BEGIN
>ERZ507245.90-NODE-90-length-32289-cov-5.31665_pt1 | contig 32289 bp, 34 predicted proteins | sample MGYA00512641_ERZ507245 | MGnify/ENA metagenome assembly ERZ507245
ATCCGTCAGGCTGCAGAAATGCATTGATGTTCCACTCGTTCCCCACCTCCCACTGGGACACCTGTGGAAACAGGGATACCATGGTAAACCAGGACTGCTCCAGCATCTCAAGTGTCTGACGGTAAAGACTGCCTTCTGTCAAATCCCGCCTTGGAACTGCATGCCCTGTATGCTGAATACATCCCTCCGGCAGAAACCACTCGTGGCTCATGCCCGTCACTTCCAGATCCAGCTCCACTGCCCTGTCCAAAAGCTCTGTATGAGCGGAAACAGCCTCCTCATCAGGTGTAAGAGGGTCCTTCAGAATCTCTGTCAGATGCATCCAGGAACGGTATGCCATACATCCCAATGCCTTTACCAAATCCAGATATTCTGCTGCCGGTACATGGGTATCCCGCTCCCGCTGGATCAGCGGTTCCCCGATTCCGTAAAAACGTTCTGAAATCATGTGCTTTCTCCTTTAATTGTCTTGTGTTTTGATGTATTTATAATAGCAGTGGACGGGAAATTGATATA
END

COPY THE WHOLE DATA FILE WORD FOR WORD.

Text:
>ERZ507245.90-NODE-90-length-32289-cov-5.31665_pt1 | contig 32289 bp, 34 predicted proteins | sample MGYA00512641_ERZ507245 | MGnify/ENA metagenome assembly ERZ507245
ATCCGTCAGGCTGCAGAAATGCATTGATGTTCCACTCGTTCCCCACCTCCCACTGGGACACCTGTGGAAACAGGGATACCATGGTAAACCAGGACTGCTCCAGCATCTCAAGTGTCTGACGGTAAAGACTGCCTTCTGTCAAATCCCGCCTTGGAACTGCATGCCCTGTATGCTGAATACATCCCTCCGGCAGAAACCACTCGTGGCTCATGCCCGTCACTTCCAGATCCAGCTCCACTGCCCTGTCCAAAAGCTCTGTATGAGCGGAAACAGCCTCCTCATCAGGTGTAAGAGGGTCCTTCAGAATCTCTGTCAGATGCATCCAGGAACGGTATGCCATACATCCCAATGCCTTTACCAAATCCAGATATTCTGCTGCCGGTACATGGGTATCCCGCTCCCGCTGGATCAGCGGTTCCCCGATTCCGTAAAAACGTTCTGAAATCATGTGCTTTCTCCTTTAATTGTCTTGTGTTTTGATGTATTTATAATAGCAGTGGACGGGAAATTGATATA